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I've found a way to do what I want which is, But I'm wondering if there's a way I can get this down to one line.

I have a list of list of lists of strings, as compared to a lists of numbers (for which there's an answer: [Sum of list of lists; returns sum list)

Example List:

list = [['T=-40F A=0K', 'T=-15F A=0K', 'T=59F A=0K', 'T=98F A=0K', 'T=120F A=0K'],
 ['T=-40F A=10K','T=-15F A=10K','T=59F A=10K','T=98F A=10K','T=120F A=10K']]

Example Output:

['T=-40F A=0K', 'T=-15F A=0K', 'T=59F A=0K', 'T=98F A=0K', 'T=120F A=0K', 'T=-40F A=10K', 'T=-15F A=10K', 'T=59F A=10K', 'T=98F A=10K', 'T=120F A=10K']

I can join these with this method:

new = []
for i in [['T=%.0fF A=%.0fK'%(t,a)for t in TEMP] for a in ALT]:
    new = new + i

Anyone got anything?

As for the application im adding a legend to a matplotlib plot

This would be really easy, and an awesome feature with sum(list)

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How does your input correspond to your output? And what are you trying to do with new = [] and new = new + 1? –  Jon Clements Jul 25 '13 at 14:11
    
@ Inbar Rose: Im not sure its a duplicate due because all those answers are multi line. –  CodeMode Jul 25 '13 at 14:19
    
@hivert : I was looking for something more like what provided Rohit Jain... there's no need to import anything –  CodeMode Jul 25 '13 at 14:27
1  
@CodeMode Importing modules is not something you should be avoiding - the modules are there for a reason. They provide better, fast implementations of these things for you. –  Lattyware Jul 25 '13 at 14:28
    
@CodeMode: Rohit Jain's code is the same as comprehension_flatten in stackoverflow.com/questions/406121/…. –  hivert Jul 25 '13 at 14:31
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marked as duplicate by Inbar Rose, Lattyware, Zero Piraeus, Saullo Castro, Graviton Aug 13 '13 at 1:47

This question has been asked before and already has an answer. If those answers do not fully address your question, please ask a new question.

4 Answers

up vote 3 down vote accepted

Using List Comprehension:

>>> my_list = [['T=-40F A=0K', 'T=-15F A=0K', 'T=59F A=0K', 'T=98F A=0K', 'T=120F A=0K'], ['T=-40F A=10K','T=-15F A=10K','T=59F A=10K','T=98F A=10K','T=120F A=10K']]
>>>
>>> [y for x in my_list for y in x]
['T=-40F A=0K', 'T=-15F A=0K', 'T=59F A=0K', 'T=98F A=0K', 'T=120F A=0K', 'T=-40F A=10K', 'T=-15F A=10K', 'T=59F A=10K', 'T=98F A=10K', 'T=120F A=10K']

And you should not use list as your variable name.

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2  
Note that a list comp will be slower (and less readable) for this task than itertools.chain.from_iterable(). –  Lattyware Jul 25 '13 at 14:28
    
Aware of that, but my lists are fairly small. I'm more for reducing total program size i'd rather not import anything –  CodeMode Jul 25 '13 at 14:31
    
@CodeMode One line of code is not going to matter in terms of size - it will however make your code more readable and efficient. –  Lattyware Jul 25 '13 at 14:34
    
@CodeMode. Please don't be afraid of importing modules. itertools is one such precious module, which you will not want to miss, such useful and efficient functions it provides. You should learn using libraries. They are there for some reason. –  Rohit Jain Jul 25 '13 at 14:38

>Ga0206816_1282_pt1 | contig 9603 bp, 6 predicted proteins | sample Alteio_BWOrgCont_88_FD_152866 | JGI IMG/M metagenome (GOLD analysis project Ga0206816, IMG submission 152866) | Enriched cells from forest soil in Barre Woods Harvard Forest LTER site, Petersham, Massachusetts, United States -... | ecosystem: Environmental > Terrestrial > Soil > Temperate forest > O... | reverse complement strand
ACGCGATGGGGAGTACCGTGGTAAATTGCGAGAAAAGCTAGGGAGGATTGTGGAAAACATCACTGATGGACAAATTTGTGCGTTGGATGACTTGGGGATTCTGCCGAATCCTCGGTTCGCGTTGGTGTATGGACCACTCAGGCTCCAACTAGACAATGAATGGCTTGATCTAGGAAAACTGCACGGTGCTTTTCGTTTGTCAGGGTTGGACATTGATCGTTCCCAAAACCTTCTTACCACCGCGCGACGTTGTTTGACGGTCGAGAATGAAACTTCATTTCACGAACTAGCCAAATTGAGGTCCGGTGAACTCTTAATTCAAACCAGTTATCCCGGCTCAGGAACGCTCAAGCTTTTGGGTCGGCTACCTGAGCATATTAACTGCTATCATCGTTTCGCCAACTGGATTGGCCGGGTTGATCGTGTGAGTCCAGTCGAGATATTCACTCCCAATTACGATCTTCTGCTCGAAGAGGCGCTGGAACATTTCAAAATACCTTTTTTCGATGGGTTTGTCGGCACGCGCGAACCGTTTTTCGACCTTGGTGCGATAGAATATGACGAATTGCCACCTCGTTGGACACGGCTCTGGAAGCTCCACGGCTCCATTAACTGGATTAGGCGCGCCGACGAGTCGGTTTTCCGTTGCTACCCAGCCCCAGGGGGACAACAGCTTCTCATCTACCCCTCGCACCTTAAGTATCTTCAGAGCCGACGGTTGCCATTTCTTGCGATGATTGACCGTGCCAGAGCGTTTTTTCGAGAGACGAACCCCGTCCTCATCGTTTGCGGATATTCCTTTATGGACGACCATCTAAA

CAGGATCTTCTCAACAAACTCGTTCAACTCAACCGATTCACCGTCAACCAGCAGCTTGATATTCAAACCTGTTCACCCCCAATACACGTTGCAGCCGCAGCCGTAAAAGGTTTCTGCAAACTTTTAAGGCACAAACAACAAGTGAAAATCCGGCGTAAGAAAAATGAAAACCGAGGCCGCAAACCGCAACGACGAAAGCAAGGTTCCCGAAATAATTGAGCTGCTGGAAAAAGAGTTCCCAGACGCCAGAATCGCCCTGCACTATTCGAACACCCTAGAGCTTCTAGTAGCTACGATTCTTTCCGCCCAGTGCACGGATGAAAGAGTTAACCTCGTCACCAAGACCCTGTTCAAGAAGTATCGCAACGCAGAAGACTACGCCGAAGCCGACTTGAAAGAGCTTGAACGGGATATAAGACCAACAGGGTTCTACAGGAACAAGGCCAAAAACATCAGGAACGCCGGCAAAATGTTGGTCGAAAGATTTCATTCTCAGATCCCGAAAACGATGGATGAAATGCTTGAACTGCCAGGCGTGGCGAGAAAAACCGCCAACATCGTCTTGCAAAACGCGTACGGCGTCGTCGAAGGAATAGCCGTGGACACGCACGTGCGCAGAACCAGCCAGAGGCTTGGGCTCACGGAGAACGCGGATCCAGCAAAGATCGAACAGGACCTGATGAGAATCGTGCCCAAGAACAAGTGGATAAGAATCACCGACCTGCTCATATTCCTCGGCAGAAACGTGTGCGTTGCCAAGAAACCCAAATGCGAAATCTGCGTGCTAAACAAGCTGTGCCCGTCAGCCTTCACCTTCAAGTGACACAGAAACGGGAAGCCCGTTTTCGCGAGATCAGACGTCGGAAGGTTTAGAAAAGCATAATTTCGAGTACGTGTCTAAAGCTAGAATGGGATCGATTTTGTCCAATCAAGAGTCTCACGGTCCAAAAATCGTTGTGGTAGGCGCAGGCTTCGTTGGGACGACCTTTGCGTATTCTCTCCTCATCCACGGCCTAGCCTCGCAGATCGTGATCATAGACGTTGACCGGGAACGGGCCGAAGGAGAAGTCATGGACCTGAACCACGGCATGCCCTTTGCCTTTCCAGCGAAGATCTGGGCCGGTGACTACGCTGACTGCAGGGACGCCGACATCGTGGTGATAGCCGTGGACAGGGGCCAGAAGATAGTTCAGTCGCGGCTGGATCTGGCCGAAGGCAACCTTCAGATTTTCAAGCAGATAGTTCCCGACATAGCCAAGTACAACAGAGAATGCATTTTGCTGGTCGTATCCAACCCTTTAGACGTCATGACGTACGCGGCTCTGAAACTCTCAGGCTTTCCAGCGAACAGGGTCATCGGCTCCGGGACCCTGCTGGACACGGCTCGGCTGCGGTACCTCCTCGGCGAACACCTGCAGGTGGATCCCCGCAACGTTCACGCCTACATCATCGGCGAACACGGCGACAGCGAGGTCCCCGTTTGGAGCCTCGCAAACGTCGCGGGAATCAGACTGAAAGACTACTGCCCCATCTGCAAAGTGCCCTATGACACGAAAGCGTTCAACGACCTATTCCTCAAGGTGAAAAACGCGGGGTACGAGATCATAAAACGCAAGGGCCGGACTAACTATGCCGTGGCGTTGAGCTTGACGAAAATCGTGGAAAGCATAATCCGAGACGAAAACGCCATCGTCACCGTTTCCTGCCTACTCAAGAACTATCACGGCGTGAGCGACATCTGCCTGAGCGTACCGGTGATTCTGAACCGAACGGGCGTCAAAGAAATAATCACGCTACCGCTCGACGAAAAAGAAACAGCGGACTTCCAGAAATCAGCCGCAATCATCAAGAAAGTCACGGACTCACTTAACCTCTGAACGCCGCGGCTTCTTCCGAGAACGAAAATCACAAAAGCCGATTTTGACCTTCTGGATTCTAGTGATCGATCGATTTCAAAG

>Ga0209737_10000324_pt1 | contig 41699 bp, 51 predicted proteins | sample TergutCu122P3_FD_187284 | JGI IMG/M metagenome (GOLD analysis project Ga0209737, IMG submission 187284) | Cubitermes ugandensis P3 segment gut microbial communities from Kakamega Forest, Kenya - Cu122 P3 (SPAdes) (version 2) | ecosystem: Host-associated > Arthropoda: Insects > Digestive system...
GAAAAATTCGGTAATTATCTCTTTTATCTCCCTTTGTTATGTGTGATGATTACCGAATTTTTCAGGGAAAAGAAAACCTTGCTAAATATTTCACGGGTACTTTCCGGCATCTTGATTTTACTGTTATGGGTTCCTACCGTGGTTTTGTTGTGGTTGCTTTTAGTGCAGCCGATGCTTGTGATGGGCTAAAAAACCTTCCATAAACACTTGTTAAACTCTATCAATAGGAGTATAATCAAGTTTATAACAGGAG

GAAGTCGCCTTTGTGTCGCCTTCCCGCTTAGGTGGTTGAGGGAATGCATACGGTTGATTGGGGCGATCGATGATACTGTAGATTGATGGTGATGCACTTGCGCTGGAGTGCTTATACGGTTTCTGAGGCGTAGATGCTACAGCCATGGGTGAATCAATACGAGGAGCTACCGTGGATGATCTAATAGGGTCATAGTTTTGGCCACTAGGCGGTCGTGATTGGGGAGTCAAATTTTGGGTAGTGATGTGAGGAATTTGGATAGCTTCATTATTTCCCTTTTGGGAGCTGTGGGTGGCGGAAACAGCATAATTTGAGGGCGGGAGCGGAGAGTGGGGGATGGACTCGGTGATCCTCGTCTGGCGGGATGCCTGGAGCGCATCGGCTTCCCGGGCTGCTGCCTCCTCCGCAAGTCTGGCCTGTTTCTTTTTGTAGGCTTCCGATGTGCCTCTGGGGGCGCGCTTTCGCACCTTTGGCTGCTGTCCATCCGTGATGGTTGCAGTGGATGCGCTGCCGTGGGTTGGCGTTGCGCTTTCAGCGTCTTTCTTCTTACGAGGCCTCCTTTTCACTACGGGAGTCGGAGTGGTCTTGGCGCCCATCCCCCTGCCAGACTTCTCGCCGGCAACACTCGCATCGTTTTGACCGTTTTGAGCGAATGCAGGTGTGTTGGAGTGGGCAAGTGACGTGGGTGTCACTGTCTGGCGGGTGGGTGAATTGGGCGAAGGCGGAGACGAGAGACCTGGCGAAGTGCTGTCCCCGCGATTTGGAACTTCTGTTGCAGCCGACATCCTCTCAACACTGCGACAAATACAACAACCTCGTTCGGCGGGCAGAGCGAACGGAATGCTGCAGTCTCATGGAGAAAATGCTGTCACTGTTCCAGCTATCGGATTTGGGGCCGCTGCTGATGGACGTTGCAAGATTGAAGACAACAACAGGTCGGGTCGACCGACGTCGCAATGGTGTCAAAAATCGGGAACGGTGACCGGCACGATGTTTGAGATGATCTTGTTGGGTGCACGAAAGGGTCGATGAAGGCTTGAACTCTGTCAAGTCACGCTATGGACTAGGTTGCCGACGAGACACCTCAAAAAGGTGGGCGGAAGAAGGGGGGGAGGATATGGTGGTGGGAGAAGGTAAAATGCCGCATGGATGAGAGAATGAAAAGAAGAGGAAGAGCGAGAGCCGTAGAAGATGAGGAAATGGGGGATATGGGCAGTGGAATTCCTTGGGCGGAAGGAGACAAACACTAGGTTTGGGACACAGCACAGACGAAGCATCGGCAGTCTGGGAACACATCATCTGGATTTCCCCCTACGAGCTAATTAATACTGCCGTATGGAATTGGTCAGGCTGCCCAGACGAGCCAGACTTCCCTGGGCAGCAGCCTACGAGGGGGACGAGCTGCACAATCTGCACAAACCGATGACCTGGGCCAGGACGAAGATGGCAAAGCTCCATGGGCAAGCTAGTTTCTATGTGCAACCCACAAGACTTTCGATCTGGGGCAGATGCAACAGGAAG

In either case thank you both! They are both great solutions and really help me with my engineering workload! –  CodeMode Jul 25 '13 at 14:59
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You want to flatten the iterable - itertools.chain.from_iterable() exists for that very purpose:

>>> data = ...
>>> import itertools
>>> list(itertools.chain.from_iterable(data))
['T=-40F A=0K', 'T=-15F A=0K', 'T=59F A=0K', 'T=98F A=0K', 'T=120F A=0K', 'T=-40F A=10K', 'T=-15F A=10K', 'T=59F A=10K', 'T=98F A=10K', 'T=120F A=10K']

It returns an iterator, so you can use list() if you need a list, or just use the iterator.

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You can flatten the list using itertools.chain().

>>> testList =[['T=-40F A=0K', 'T=-15F A=0K', 'T=59F A=0K', 'T=98F A=0K', 'T=120F A=0K'],
 ['T=-40F A=10K','T=-15F A=10K','T=59F A=10K','T=98F A=10K','T=120F A=10K']]
>>> 
>>> from itertools import chain
>>> chain(*testList)
<itertools.chain object at 0x02B1E910>
>>> list(chain(*testList))
['T=-40F A=0K', 'T=-15F A=0K', 'T=59F A=0K', 'T=98F A=0K', 'T=120F A=0K', 'T=-40F A=10K', 'T=-15F A=10K', 'T=59F A=10K', 'T=98F A=10K', 'T=120F A=10K']

OR Use itertools.chain.from_iterable()

>>> list(chain.from_iterable(testList))
['T=-40F A=0K', 'T=-15F A=0K', 'T=59F A=0K', 'T=98F A=0K', 'T=120F A=0K', 'T=-40F A=10K', 'T=-15F A=10K', 'T=59F A=10K', 'T=98F A=10K', 'T=120F A=10K']

P.S - Please don't use list as a variable name, it shadows the builtin.

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Using * to unpack the list is inefficient - from_iterable() is there for that purpose. –  Lattyware Jul 25 '13 at 14:11
    
Thanks! Great response I should read up on list comprehension –  CodeMode Jul 25 '13 at 14:13
    
Didn't know that. Thanks for the comment. Added it to the answer. :) –  Sukrit Kalra Jul 25 '13 at 14:13
1  
@CodeMode There is no list comprehension here. –  Lattyware Jul 25 '13 at 14:14
    
@CodeMode : List comprehension is used in Rohit Jain's answer. –  Sukrit Kalra Jul 25 '13 at 14:14
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Try itertools.chain.fromiterable() -

from itertools import chain
result = list(chain.from_iterable(your_list))
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